Schools can claim back up to £4,000 for RAAC surveys, but only if they were completed during a two-month period last year.
The Department for Education has announced responsible bodies, usually councils and academy trusts, will be able to claw back the cash for checks to identify the dangerous concrete carried out between August 30 and November 1 2023.
It is not clear why a cut-off point of November 1 has been applied. The DfE was approached for clarification.
Guidance published this afternoon also said leaders will only be eligible for the money if the DfE had not already funded or carried out a RAAC survey at the site.
Under the qualifying criteria, the inspections must have had “the primary purpose of identifying RAAC”.
They need to have been conducted by an “appropriately qualified building surveyor or structural engineer”, with the results reported “via the RAAC questionnaire” shortly afterwards, it added.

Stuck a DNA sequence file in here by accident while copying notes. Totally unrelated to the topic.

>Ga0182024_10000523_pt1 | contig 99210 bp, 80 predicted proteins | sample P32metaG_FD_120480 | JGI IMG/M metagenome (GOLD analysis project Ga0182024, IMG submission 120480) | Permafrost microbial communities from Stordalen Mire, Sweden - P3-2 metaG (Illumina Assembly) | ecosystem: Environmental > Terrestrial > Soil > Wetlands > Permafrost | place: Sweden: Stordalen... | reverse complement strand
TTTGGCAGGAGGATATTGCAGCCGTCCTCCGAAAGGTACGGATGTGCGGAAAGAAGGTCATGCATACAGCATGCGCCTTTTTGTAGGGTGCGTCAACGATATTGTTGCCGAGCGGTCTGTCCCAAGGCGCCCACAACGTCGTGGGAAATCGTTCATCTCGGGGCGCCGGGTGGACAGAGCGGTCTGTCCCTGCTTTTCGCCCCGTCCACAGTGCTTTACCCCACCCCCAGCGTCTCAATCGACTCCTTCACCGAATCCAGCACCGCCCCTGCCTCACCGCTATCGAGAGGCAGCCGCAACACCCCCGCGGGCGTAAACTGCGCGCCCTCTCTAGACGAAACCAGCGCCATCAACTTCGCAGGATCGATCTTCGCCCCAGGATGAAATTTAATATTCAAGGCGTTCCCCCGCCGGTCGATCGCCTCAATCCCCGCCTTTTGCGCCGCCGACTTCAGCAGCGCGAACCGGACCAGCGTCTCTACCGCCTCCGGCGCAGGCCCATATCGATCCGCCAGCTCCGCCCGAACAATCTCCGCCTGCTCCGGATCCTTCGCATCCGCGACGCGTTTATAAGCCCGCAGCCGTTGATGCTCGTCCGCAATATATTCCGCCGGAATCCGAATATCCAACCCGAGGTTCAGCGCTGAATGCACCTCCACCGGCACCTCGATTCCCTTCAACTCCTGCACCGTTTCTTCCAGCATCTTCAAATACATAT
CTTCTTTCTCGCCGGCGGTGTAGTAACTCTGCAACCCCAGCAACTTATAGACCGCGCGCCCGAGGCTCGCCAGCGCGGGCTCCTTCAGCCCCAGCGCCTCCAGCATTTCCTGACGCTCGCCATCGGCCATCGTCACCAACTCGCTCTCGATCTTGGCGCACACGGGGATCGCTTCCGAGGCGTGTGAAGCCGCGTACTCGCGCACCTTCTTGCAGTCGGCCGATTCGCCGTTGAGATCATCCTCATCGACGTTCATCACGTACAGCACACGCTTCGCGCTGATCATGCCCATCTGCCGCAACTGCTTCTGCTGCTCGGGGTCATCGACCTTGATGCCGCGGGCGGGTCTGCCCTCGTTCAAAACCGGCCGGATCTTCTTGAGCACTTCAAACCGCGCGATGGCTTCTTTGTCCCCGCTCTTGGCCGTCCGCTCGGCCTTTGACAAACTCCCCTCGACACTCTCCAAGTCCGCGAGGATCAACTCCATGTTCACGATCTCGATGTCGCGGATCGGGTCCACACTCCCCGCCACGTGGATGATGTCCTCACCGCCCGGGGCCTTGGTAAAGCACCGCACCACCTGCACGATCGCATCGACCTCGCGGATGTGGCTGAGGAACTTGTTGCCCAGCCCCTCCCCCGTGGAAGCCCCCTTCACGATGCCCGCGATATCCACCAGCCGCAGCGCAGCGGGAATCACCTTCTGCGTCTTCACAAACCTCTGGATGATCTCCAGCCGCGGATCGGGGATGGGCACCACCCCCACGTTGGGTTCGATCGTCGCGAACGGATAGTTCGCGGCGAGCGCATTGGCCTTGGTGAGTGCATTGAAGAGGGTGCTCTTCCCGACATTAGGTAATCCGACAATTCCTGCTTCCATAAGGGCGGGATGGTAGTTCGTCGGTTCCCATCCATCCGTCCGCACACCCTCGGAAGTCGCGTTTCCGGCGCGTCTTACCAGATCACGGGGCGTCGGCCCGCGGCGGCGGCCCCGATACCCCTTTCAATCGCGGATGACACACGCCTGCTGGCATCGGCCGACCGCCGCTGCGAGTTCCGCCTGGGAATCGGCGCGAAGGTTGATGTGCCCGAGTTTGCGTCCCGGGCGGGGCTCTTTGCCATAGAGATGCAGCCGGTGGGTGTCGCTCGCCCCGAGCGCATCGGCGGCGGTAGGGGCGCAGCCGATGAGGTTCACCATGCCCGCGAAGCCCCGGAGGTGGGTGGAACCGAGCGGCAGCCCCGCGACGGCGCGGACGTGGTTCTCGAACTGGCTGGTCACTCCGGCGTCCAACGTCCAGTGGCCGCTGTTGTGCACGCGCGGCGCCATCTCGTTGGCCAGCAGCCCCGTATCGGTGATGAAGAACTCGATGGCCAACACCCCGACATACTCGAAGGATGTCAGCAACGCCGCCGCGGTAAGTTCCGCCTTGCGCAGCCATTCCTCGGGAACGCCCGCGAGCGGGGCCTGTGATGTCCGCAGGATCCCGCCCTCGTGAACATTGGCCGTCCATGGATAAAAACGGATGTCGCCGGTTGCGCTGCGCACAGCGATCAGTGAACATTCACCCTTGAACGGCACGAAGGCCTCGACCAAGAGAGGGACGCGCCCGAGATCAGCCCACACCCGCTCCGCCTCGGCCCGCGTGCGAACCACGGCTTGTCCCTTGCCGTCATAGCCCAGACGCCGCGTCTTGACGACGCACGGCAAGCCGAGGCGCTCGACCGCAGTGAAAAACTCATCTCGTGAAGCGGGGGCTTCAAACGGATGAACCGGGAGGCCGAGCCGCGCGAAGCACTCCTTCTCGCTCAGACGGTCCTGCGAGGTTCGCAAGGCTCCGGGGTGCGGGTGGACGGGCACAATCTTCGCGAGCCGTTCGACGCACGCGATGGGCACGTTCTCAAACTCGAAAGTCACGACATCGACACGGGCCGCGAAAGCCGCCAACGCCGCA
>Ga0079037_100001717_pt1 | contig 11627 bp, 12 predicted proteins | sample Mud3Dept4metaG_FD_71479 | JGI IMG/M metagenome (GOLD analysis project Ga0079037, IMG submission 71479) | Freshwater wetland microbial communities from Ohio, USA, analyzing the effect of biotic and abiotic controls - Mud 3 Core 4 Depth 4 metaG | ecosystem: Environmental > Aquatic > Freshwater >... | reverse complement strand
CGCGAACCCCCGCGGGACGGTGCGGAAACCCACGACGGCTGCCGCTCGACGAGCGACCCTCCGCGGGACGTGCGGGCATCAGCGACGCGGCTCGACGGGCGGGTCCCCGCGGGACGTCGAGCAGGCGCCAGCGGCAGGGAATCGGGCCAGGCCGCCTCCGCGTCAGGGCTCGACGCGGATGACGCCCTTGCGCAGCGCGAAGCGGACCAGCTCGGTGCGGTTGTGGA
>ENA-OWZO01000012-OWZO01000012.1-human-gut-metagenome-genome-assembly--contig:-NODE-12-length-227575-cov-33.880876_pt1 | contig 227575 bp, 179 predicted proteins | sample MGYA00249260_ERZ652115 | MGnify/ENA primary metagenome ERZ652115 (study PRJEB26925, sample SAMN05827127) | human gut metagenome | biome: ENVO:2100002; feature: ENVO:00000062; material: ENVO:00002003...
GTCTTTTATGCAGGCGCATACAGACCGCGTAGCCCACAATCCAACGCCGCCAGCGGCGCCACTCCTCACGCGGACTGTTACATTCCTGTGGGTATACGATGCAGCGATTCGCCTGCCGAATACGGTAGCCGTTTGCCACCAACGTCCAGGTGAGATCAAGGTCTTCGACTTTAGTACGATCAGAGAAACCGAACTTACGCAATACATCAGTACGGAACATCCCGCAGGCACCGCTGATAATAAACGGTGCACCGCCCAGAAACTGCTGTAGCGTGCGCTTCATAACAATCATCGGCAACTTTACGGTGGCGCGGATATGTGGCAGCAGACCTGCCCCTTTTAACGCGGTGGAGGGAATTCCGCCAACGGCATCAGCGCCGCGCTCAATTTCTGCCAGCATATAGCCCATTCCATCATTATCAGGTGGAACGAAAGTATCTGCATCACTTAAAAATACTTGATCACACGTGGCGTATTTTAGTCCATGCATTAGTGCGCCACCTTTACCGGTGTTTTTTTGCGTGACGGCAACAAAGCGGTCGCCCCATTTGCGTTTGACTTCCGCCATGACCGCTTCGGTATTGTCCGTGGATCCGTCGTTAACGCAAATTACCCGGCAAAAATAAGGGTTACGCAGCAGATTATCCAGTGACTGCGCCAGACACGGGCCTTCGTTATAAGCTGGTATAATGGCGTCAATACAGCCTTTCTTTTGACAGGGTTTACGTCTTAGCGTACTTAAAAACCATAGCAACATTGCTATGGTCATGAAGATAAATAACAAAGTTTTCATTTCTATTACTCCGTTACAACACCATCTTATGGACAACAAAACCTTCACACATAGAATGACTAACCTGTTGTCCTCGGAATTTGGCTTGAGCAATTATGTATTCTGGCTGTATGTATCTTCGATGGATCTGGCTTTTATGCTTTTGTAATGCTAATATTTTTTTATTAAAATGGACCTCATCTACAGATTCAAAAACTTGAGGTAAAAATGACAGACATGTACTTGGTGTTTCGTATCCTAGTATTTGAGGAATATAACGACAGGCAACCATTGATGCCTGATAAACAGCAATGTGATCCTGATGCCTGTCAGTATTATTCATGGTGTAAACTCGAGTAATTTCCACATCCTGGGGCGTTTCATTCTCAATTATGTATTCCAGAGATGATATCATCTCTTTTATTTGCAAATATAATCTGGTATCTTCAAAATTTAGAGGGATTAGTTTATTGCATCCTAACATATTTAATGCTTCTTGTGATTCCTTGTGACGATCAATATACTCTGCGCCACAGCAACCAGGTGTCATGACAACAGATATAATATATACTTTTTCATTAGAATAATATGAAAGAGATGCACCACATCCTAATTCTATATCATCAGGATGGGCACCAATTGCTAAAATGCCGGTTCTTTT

Leaders will be able to receive funding for up to £4,000, including VAT, per setting.
The DfE escalated its RAAC policy at the end of August by ordering 104 schools to partially of fully close days before the start of the new academic year.
It came in the wake of three cases of the concrete collapsing “without warning”, despite being considered non-critical.
Guidance updated at the beginning of September stated the government would fund surveys organised by responsible bodies, “unless unforeseen issues are identified”.
According to the government’s latest figures, which were released last month, there have been 231 confirmed cases in all.